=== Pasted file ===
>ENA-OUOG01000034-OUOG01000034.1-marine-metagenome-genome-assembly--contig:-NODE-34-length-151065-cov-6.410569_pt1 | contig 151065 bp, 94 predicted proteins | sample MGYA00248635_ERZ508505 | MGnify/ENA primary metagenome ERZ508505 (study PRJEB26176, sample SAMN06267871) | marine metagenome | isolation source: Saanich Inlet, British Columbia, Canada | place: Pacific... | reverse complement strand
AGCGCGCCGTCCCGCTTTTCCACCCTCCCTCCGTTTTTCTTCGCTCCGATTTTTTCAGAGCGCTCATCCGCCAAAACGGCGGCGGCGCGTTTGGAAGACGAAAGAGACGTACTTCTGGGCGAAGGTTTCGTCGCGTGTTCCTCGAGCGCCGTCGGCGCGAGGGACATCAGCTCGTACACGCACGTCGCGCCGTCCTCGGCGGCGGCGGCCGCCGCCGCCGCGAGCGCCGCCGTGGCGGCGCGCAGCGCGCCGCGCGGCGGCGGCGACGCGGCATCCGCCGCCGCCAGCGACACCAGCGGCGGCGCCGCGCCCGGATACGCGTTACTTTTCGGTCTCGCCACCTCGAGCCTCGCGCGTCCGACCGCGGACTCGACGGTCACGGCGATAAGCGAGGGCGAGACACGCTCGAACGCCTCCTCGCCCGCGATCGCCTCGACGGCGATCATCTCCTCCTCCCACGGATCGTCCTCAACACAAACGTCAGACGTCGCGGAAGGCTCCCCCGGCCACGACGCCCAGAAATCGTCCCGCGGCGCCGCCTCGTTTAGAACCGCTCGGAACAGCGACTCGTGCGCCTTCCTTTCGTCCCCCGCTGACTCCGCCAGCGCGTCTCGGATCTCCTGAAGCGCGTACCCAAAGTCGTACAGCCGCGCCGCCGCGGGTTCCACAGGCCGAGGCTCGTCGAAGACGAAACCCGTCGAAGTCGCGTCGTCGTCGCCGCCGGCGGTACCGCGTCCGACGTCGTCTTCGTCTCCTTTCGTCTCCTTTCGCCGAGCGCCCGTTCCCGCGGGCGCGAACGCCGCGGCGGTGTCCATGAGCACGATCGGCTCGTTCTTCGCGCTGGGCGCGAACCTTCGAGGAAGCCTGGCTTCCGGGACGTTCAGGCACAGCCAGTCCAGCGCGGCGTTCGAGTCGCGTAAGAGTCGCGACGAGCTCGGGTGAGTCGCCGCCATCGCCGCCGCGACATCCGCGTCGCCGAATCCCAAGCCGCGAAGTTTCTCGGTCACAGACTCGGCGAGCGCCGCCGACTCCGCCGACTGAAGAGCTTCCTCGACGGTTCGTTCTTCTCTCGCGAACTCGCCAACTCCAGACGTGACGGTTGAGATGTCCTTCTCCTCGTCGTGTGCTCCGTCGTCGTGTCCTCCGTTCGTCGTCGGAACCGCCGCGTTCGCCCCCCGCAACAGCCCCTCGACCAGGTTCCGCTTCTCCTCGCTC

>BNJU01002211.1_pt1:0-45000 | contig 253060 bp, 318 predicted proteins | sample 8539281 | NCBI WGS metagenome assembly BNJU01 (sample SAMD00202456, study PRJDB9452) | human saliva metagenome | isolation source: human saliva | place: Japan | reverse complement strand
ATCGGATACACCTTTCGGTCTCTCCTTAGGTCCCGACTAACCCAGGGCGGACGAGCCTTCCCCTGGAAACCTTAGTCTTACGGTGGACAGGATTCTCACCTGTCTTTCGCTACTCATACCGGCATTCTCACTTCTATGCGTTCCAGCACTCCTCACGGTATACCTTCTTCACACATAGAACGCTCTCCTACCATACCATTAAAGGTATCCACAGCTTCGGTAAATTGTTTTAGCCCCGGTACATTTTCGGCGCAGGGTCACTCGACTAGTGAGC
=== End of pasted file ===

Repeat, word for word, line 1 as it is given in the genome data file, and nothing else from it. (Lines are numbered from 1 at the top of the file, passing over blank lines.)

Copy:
>ENA-OUOG01000034-OUOG01000034.1-marine-metagenome-genome-assembly--contig:-NODE-34-length-151065-cov-6.410569_pt1 | contig 151065 bp, 94 predicted proteins | sample MGYA00248635_ERZ508505 | MGnify/ENA primary metagenome ERZ508505 (study PRJEB26176, sample SAMN06267871) | marine metagenome | isolation source: Saanich Inlet, British Columbia, Canada | place: Pacific... | reverse complement strand